The newly independent Dominicans were forcefully annexed by Haiti in February 1822. Independence came 22 years later after victory in the Dominican War of Independence in 1844. (I was told that there’s still considerable resentment towards Haiti over the annexation.)

Over the next 72 years the Dominican Republic experienced mostly internal conflicts and a brief return to colonial status before permanently ousting Spanish rule during the Dominican War of Restoration of 1865. A United States occupation lasted eight years between 1916 and 1924, and a subsequent calm and prosperous six-year period under Horacio Vásquez Lajara was followed by the dictatorship of Rafael Leónidas Trujillo until 1961. A civil war in 1965, the country’s last, was ended by U.S. military occupation and was followed by the authoritarian rule of Joaquín Balaguer, 1966–1978. Since then, the Dominican Republic has moved toward representative democracy[ and has been led by Leonel Fernández for most of the time since 1996. Danilo Medina, the Dominican Republic’s current president, succeeded Fernandez in 2012, winning 51% of the electoral vote over his opponent ex-president Hipólito Mejía.

The Dominican Republic has the ninth-largest economy in Latin America and is the largest economy in the Caribbean and Central American region. Over the last two decades, the Dominican Republic has had one of the fastest-growing economies in the Americas – with an average real GDP growth rate of 5.4% between 1992 and 2014. GDP growth in 2014 and 2015 reached 7.3 and 7.0%, respectively, the highest in the Western Hemisphere. In the first half of 2016 the Dominican economy grew 7.4% continuing its trend of rapid economic growth. Recent growth has been driven by construction, manufacturing, tourism, and mining. The country is the site of the second largest gold mine in the world, the Pueblo Viejo mine.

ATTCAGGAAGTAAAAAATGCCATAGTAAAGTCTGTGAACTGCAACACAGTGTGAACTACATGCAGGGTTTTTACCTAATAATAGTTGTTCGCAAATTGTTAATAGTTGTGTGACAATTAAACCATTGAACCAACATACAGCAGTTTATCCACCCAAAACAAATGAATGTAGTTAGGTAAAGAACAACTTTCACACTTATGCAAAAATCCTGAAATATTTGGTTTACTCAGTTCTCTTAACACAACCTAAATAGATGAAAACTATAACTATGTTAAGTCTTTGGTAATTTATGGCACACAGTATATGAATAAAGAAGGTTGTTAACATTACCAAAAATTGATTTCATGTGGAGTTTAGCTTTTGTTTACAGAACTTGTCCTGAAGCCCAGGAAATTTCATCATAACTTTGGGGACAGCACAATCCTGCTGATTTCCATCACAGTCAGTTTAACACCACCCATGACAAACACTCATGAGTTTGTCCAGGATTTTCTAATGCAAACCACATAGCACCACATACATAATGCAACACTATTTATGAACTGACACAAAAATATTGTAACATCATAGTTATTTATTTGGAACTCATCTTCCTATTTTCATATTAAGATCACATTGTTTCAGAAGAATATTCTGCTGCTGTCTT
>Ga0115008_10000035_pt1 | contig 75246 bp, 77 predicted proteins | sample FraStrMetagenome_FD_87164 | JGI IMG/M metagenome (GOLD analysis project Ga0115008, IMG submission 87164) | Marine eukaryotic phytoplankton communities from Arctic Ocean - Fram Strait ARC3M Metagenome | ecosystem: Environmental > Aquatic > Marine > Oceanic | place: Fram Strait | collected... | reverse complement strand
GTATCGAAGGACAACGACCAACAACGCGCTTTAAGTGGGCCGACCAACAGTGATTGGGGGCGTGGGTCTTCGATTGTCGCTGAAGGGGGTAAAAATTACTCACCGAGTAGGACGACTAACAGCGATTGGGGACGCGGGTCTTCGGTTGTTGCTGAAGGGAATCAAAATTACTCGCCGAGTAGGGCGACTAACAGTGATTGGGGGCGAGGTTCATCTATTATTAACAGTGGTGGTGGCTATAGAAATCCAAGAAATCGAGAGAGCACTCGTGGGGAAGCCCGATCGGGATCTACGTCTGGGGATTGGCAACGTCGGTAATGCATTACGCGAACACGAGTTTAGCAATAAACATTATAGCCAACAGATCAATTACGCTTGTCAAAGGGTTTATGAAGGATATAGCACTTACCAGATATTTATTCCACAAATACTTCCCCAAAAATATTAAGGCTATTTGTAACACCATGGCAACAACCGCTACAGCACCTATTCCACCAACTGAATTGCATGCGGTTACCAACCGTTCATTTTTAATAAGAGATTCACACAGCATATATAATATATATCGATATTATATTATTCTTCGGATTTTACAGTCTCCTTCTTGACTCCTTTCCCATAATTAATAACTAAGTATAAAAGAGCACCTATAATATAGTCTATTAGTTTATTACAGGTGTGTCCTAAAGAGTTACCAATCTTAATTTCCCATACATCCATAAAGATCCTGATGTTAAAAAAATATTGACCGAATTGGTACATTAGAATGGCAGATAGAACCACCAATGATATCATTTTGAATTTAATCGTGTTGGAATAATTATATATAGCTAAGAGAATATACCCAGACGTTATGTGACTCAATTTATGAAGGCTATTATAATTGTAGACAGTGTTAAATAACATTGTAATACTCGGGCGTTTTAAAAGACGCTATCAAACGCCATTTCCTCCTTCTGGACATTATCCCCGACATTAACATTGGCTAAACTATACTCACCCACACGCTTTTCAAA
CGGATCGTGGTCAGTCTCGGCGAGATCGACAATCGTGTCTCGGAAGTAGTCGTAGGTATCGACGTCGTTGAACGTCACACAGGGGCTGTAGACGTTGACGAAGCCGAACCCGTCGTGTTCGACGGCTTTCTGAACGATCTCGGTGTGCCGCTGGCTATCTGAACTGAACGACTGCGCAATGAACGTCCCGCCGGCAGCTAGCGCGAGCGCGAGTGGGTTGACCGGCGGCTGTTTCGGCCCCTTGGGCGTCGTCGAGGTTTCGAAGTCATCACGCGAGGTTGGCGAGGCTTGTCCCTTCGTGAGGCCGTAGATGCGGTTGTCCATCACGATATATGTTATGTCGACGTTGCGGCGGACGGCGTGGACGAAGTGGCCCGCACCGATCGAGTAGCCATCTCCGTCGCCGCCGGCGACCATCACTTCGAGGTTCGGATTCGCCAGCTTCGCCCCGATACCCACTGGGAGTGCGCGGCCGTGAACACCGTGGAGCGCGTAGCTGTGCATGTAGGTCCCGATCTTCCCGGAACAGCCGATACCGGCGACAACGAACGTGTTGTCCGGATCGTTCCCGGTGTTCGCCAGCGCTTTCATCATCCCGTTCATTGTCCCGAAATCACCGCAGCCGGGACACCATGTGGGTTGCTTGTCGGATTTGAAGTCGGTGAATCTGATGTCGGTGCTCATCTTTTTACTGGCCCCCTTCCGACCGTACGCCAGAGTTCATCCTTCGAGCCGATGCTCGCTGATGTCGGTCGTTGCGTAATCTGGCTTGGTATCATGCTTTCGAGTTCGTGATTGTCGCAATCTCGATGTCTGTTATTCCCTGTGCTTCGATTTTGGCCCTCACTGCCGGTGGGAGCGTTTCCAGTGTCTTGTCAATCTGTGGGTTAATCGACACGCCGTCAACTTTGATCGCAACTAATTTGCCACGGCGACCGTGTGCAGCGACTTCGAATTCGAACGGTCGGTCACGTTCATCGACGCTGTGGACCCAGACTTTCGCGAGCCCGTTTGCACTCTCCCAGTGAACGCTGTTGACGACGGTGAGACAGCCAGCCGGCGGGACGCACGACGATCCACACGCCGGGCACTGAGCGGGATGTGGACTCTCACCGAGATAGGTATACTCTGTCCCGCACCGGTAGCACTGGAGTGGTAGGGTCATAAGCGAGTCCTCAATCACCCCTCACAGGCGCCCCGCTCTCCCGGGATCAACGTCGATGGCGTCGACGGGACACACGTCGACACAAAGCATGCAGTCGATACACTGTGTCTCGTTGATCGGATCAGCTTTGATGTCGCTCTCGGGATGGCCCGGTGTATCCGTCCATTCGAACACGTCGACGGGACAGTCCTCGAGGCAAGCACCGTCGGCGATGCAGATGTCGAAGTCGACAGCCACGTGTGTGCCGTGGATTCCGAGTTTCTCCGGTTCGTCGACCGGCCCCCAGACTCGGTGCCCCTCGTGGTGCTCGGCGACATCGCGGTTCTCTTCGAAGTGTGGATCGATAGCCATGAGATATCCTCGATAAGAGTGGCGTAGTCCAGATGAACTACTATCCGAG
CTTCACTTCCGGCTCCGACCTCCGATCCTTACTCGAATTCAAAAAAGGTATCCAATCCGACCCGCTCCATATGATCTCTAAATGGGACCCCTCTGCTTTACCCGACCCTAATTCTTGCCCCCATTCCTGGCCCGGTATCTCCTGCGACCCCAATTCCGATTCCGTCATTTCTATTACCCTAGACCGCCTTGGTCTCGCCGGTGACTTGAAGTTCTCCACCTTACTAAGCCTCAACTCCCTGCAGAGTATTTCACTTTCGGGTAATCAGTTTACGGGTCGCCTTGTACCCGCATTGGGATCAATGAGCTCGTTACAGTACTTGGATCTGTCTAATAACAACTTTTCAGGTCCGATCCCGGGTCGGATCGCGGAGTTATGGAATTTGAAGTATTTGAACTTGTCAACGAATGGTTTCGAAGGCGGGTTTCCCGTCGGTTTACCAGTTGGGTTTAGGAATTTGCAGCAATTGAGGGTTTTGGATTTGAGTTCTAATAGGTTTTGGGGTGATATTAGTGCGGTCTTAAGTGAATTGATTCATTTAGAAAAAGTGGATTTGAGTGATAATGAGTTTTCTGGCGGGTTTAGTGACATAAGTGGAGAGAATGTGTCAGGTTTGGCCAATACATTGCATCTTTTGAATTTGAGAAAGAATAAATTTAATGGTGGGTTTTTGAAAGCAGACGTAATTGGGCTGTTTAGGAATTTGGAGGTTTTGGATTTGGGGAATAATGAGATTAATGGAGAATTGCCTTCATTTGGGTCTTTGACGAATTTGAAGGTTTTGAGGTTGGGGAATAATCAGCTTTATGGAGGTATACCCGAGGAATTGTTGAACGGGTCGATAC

The Dominican Republic is the most visited destination in the Caribbean. A geographically diverse nation, the Dominican Republic is home to both the Caribbean’s tallest mountain peak, Pico Duarte, and the Caribbean’s largest lake and point of lowest elevation, Lake Enriquillo. The island has an average temperature of 26 °C (78.8 °F) and great climatic and biological diversity. The country is also the site of the first cathedral, castle, monastery, and fortress built in the Americas, located in Santo Domingo’s Colonial Zone, a World Heritage Site. Music and sport are of great importance in the Dominican culture, with Merengue and Bachata as the national dance and music, and baseball as the favorite sport.

World Bank Data

Here’s the latest World Bank data for Puerto Rico – with the year 2000 as a comparison.

GDP                                               $71.6 bn    2016     $24.0 bn   2000

Population                                   10.6 m       2016      8.56 m      2000

Primary school enrolment*      103%         2015      114 %       2009

CO2 Emissions**                        2.07            2014      2.31          2000

% below poverty line***          32.4%         2015      32%          2000

Life expectancy at birth            73.7 yrs      2015       70.6 yrs   2000

GNI per capita                             $6390          2013      $2630     2000